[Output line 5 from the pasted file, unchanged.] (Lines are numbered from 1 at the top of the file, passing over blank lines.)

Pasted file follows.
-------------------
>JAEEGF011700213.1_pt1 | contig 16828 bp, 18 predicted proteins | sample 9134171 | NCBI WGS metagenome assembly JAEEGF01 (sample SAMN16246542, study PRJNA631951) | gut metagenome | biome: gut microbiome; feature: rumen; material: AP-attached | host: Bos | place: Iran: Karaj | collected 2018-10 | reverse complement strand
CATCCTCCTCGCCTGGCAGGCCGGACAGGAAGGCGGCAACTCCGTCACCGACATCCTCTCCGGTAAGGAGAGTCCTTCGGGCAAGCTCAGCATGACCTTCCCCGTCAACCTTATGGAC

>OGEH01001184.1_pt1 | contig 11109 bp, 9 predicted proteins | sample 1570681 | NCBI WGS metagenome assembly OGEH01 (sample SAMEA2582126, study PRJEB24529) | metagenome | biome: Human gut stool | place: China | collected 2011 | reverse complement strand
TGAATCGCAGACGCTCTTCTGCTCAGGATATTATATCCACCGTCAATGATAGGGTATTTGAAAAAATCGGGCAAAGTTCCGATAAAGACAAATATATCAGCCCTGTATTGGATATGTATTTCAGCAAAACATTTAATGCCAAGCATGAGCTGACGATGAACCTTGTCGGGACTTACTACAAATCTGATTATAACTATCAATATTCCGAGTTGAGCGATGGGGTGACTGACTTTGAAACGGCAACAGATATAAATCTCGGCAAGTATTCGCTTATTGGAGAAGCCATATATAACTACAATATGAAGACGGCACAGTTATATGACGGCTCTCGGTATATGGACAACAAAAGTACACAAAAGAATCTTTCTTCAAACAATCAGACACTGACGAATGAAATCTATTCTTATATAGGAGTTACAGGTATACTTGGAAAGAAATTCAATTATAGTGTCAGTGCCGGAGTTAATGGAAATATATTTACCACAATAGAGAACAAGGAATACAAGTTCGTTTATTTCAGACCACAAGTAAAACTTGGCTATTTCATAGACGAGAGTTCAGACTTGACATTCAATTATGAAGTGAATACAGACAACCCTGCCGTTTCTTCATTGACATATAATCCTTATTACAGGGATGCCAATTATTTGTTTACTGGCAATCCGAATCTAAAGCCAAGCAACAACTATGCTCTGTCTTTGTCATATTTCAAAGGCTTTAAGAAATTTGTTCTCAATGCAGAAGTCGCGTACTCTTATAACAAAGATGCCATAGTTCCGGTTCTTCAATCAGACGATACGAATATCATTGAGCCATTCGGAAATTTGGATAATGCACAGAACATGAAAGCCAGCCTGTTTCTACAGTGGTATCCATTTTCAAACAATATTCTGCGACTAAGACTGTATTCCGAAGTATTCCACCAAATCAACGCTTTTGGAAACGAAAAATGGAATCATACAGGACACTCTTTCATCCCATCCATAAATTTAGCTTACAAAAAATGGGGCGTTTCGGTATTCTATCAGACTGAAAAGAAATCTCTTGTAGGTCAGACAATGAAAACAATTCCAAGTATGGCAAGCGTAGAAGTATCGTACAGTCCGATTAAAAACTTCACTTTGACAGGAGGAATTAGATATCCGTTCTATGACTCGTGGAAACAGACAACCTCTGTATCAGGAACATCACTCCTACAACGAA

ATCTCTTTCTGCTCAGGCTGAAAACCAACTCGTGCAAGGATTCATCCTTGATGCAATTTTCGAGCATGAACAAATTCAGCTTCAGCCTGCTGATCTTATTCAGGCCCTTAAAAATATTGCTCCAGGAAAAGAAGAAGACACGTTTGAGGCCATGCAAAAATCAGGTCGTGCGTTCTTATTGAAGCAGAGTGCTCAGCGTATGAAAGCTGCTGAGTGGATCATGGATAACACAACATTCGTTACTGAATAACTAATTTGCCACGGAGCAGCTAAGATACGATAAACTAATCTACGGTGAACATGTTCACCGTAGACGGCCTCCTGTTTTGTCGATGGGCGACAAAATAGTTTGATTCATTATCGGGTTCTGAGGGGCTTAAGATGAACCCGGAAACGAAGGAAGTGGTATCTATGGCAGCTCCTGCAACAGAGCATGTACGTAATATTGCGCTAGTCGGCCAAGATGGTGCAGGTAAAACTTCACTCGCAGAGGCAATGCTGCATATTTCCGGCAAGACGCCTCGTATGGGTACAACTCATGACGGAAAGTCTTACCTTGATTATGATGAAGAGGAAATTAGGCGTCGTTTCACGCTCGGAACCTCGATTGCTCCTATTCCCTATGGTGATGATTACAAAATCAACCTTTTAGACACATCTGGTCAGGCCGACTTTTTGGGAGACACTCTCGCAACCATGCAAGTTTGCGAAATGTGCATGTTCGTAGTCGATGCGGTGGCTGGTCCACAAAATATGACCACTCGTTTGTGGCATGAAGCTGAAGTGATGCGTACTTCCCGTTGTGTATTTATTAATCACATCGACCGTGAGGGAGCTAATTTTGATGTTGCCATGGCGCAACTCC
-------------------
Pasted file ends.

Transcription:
ATCTCTTTCTGCTCAGGCTGAAAACCAACTCGTGCAAGGATTCATCCTTGATGCAATTTTCGAGCATGAACAAATTCAGCTTCAGCCTGCTGATCTTATTCAGGCCCTTAAAAATATTGCTCCAGGAAAAGAAGAAGACACGTTTGAGGCCATGCAAAAATCAGGTCGTGCGTTCTTATTGAAGCAGAGTGCTCAGCGTATGAAAGCTGCTGAGTGGATCATGGATAACACAACATTCGTTACTGAATAACTAATTTGCCACGGAGCAGCTAAGATACGATAAACTAATCTACGGTGAACATGTTCACCGTAGACGGCCTCCTGTTTTGTCGATGGGCGACAAAATAGTTTGATTCATTATCGGGTTCTGAGGGGCTTAAGATGAACCCGGAAACGAAGGAAGTGGTATCTATGGCAGCTCCTGCAACAGAGCATGTACGTAATATTGCGCTAGTCGGCCAAGATGGTGCAGGTAAAACTTCACTCGCAGAGGCAATGCTGCATATTTCCGGCAAGACGCCTCGTATGGGTACAACTCATGACGGAAAGTCTTACCTTGATTATGATGAAGAGGAAATTAGGCGTCGTTTCACGCTCGGAACCTCGATTGCTCCTATTCCCTATGGTGATGATTACAAAATCAACCTTTTAGACACATCTGGTCAGGCCGACTTTTTGGGAGACACTCTCGCAACCATGCAAGTTTGCGAAATGTGCATGTTCGTAGTCGATGCGGTGGCTGGTCCACAAAATATGACCACTCGTTTGTGGCATGAAGCTGAAGTGATGCGTACTTCCCGTTGTGTATTTATTAATCACATCGACCGTGAGGGAGCTAATTTTGATGTTGCCATGGCGCAACTCC